Supervisory Committee Members: The Forgotten Volunteers
in Compliance & Regulatory
By: Nicola Foggie, NJCUL Vice President, Compliance and Regulatory Affairs

Where you find education and training for credit union volunteers (which is not defined solely as board directors…there are also supervisory committee, asset-liability committee, and credit committee members, etc.) there is usually no lack of options and opportunities. Normally, you will find a list of the usual suspects in the form of topics, but if you look closely at the descriptions, you’ll see that they are generally not as all-encompassing as the word “volunteer” is supposed to imply. Those opportunities appear primarily designed for board directors, not supervisory committee members. While it is clear that board directors deserve and need appropriate education and training as well, typically when a credit union budgets for volunteers to attend conferences and training, they do so with the board directors in mind, so I can see why those industry entities that host and provide training at the volunteer level cater to this specific group. 

We know that typically these events are marketed as if they cater to ALL volunteers, but we often see only a lone breakout session or two for the supervisory committee attendees. My point being that board directors and supervisory committee members have very different and distinct roles. Directors are charged with governance and strategic planning, while the supervisory committee members are the “police” or faithful “watchdog” of the credit union, almost the “conscience” of the credit union, responsible for setting the annual audit schedule, reviewing regulatory and external audits of the credit union, and quality control. The fact is that the supervisory committee plays a hefty role in ensuring the credit union stays on track and staying current of the board’s activities and decisions to ensure it is fulfilling its responsibilities to the credit union and its members.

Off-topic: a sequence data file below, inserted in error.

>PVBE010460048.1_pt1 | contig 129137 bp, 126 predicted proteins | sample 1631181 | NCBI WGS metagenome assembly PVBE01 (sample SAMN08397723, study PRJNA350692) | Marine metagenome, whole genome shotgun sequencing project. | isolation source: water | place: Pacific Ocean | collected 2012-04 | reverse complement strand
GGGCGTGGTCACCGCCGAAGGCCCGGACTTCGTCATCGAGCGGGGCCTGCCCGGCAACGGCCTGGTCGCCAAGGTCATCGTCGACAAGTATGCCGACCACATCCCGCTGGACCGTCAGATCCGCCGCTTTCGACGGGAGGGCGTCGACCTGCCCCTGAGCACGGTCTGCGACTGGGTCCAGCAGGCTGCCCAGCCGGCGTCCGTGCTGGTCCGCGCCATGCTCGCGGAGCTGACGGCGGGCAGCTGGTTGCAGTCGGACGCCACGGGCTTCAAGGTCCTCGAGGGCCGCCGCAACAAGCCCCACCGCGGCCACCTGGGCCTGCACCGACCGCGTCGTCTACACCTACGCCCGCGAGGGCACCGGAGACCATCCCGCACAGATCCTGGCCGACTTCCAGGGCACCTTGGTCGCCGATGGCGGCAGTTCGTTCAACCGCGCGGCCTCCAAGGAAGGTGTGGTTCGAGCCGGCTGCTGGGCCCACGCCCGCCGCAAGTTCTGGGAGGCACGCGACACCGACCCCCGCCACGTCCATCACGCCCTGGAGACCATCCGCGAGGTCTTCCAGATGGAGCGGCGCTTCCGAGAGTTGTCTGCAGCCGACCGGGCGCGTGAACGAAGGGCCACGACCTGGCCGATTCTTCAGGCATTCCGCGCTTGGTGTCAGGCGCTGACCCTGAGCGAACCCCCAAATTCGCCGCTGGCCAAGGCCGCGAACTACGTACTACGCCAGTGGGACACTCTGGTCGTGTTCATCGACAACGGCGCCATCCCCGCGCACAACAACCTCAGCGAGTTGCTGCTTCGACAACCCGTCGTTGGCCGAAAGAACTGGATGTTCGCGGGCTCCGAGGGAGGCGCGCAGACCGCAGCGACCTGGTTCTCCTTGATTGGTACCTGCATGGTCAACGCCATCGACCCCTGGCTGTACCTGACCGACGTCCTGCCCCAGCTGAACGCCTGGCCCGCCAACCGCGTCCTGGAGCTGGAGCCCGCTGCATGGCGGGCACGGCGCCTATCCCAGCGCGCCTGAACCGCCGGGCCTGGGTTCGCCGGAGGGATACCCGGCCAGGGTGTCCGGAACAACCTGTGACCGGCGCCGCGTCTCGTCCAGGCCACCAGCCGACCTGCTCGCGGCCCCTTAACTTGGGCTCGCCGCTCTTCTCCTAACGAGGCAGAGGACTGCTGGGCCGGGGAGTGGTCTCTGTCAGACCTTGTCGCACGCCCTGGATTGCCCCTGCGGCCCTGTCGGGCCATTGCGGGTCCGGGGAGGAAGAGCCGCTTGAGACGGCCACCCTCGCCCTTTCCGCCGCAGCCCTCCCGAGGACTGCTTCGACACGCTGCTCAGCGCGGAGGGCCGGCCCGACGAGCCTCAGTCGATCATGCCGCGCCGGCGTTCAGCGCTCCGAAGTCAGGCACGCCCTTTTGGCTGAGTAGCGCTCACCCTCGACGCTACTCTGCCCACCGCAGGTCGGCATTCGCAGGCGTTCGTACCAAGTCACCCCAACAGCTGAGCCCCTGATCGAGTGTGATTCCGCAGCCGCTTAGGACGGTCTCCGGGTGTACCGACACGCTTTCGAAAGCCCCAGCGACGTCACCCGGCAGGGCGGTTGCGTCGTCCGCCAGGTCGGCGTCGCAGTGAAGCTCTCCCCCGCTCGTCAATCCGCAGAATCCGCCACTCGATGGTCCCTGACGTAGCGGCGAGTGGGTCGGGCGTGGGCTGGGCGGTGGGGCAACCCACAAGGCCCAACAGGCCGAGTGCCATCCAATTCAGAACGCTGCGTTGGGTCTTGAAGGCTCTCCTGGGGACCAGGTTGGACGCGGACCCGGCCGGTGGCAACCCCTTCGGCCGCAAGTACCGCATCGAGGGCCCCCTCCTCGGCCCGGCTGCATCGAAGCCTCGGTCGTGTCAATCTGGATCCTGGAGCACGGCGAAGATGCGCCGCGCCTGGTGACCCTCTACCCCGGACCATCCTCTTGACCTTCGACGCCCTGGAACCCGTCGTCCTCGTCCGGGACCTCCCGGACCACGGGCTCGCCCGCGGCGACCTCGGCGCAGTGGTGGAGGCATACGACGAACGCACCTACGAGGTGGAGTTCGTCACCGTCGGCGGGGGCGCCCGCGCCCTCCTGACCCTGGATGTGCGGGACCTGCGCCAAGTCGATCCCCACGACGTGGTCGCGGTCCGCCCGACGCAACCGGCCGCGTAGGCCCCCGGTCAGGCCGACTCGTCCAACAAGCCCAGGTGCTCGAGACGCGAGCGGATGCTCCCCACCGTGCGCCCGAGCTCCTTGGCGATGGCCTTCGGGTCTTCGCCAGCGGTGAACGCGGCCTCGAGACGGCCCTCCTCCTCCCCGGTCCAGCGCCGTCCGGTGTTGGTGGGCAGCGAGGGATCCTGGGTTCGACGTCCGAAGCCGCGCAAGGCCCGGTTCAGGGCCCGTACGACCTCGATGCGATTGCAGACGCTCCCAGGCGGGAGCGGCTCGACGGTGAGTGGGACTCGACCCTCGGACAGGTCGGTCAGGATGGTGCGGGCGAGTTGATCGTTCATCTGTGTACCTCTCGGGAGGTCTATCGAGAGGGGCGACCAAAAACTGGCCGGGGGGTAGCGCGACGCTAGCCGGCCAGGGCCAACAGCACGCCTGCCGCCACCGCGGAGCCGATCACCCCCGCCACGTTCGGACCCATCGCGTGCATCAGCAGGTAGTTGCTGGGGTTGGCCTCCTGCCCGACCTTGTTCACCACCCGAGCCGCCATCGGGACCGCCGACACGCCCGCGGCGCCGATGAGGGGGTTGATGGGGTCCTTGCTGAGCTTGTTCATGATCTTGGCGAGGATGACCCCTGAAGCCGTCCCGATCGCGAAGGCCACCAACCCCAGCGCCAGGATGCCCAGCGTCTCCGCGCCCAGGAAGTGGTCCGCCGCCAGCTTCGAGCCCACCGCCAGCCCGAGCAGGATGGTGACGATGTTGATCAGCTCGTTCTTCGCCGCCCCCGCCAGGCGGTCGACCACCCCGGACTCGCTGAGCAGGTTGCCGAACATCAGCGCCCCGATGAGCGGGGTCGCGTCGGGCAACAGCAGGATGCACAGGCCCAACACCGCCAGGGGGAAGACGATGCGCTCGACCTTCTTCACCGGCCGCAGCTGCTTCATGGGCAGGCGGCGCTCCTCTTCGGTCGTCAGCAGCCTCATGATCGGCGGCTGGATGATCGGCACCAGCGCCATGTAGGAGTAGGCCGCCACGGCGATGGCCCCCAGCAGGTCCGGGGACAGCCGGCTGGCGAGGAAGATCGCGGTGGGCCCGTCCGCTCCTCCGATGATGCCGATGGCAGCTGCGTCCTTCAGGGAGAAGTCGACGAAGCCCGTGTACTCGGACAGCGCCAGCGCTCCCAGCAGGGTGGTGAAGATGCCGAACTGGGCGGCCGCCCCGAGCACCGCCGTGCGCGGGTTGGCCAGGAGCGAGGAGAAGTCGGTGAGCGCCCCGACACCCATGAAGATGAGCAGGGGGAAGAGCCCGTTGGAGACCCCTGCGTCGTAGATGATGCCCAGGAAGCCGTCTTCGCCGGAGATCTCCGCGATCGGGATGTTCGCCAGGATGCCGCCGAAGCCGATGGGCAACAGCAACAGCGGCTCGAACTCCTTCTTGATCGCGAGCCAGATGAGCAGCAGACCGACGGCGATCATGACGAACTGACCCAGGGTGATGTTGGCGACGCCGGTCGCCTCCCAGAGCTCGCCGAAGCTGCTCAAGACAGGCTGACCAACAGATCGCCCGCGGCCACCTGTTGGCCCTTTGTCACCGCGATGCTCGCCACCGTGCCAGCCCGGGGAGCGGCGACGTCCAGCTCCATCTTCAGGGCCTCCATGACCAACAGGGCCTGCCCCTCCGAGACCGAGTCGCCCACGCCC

In the past, the duties of the supervisory committee of most credit unions were not vast or complicated. That has slowly changed over the past decade. In recent years, internal and external pressures from the financial and regulatory industries have caused the pace to pick up dramatically. Today, credit unions of all asset sizes are faced with an environment fraught with internal, as well as external threats, including cyber threats, data breaches, internal fraud, third-party partner mishaps, etc. Someone has to be minding the store. But, you can only do that if you know what you are looking out for. Credit unions have little regulatory help on that point as they are empowered to engage consultants and third-party partners to help them accomplish the supervisory committee’s duties and responsibilities.

Bottom line, I only wish to point out that the role of the supervisory committee is a very important one, and we should not underestimate their service as volunteers in this movement. That being said, a credit union’s successful strategic plan and budget will include planning and providing for appropriate education and training for supervisory committee members, specific to the committee’s duties and responsibilities to the credit union. Finding the right sources for education, conferences, and training starts with finding the right partners. Look for partners that will help your credit union’s supervisory committee stay up with the latest trends and best practices, provide them with industry insights, modern solutions and proven strategies they can use to help their credit union optimize its performance and better prepare to serve its members.

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